It was not so long ago, back in 2015, that UP was shocked by four suicides in less than nine months: three students and one alumnus on the UP staff. Partially in response to those tragic events, through the 2015-16 academic year an Ad Hoc Panel on Mental Health convened to research and recommend ways UP could best address student mental health concerns. Many of those recommendations have been implemented, much good work has been done, and UP has been lucky not to see another spate of high-profile tragedies since 2015. Attending to student mental health, however, is an ongoing concern and there is always more to be done.
The very first recommendation from the 2015-2016 panel was to significantly improve “publicly available information and communications around mental health resources and policies.”
This ‘Mentally Healthy’ blog project is an effort towards that end specifically targeting UP faculty and academic staff. Faculty are critical points of contact for UP students, and while the student affairs side of the University offers many excellent resources to address student mental health we on the academic side sometimes operate in isolation. So what might faculty and academic staff need to know in our efforts to truly educate the whole person?
First, know that faculty and academic staff are not (and generally should not try to be) paraprofessional counselors. Almost all the best practices in helping students with mental health issues involve simply knowing the available resources and being able to refer students to ways to get professional help. At UP this often starts with the Early Alert system and/or a direct referral to the Health and Counseling Center.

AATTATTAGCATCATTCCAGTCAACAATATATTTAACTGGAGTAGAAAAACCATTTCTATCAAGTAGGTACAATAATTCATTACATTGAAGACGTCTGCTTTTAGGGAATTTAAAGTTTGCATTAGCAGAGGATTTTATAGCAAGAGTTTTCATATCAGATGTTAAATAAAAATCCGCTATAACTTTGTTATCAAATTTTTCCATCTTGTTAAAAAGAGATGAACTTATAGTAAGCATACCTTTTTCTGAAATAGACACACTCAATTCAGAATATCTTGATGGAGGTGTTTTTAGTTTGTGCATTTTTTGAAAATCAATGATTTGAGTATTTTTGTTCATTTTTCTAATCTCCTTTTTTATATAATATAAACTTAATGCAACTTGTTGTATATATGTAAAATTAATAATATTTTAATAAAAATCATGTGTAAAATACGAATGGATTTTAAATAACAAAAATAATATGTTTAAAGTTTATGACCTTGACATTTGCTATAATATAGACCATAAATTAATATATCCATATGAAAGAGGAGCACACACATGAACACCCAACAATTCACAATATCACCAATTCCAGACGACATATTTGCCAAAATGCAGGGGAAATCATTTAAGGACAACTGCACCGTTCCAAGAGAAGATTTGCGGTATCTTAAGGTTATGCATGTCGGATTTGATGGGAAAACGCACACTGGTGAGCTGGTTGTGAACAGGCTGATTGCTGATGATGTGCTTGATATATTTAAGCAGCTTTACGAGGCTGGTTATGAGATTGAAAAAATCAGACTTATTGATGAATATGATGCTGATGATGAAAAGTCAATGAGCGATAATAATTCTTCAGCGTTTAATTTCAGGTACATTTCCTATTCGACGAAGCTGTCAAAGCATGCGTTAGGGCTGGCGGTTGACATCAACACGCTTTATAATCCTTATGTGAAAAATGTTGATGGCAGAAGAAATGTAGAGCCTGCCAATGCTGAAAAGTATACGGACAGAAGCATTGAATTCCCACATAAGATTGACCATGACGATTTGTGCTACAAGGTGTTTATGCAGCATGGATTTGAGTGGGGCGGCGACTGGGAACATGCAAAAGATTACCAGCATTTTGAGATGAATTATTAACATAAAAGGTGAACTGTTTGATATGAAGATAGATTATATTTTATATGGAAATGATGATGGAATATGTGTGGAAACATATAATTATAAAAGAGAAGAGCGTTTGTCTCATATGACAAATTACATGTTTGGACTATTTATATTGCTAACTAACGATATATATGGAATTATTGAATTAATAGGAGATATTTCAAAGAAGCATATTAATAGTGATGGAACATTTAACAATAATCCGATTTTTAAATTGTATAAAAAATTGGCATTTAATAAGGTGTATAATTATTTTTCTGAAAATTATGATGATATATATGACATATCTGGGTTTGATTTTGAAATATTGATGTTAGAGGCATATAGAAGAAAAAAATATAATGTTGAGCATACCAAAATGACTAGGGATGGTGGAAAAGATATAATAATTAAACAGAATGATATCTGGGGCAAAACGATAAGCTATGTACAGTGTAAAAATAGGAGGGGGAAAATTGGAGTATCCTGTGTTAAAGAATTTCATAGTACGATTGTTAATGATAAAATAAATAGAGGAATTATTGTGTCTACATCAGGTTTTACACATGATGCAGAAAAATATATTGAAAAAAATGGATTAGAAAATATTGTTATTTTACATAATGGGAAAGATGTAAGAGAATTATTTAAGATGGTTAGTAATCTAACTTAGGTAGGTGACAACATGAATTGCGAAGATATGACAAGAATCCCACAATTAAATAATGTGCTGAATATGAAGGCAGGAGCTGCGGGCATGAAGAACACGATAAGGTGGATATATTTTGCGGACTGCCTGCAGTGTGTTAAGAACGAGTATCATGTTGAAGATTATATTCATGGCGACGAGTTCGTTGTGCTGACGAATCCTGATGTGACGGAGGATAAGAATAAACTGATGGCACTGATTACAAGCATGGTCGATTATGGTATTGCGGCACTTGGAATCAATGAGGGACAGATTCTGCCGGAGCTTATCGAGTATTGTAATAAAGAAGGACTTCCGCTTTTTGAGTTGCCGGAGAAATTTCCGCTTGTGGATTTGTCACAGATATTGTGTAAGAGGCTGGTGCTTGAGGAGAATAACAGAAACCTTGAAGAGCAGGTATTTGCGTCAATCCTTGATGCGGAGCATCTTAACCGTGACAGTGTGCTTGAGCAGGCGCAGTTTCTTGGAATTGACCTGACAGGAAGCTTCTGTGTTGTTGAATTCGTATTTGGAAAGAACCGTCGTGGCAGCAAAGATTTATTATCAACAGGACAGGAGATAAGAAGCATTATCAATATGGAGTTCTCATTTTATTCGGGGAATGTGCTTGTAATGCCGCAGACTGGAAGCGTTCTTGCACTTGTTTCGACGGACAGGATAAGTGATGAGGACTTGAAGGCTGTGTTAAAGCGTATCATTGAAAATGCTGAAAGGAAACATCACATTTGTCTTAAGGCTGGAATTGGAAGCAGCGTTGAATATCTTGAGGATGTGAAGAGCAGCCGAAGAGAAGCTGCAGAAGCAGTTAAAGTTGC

Second, know that student mental health is a critical issue across higher education and information is available to help faculty better know what they can do to help. This project is an effort to tailor some of that information to the specific context of UP. The model for this is a very useful handbook that Cornell University published in 2009 titled Recognizing and Responding to Students in Distress (which no longer seems available on-line), which was more recently updated by the University of California system for their faculty as a publicly available resource titled: Promoting Student Mental Health — A Guide for UC Faculty and Staff. The plan is to build off that table of contents to produce material (linked on this page) that can live and evolve as an on-line document housed here on the Teaching & Learning Community Blog.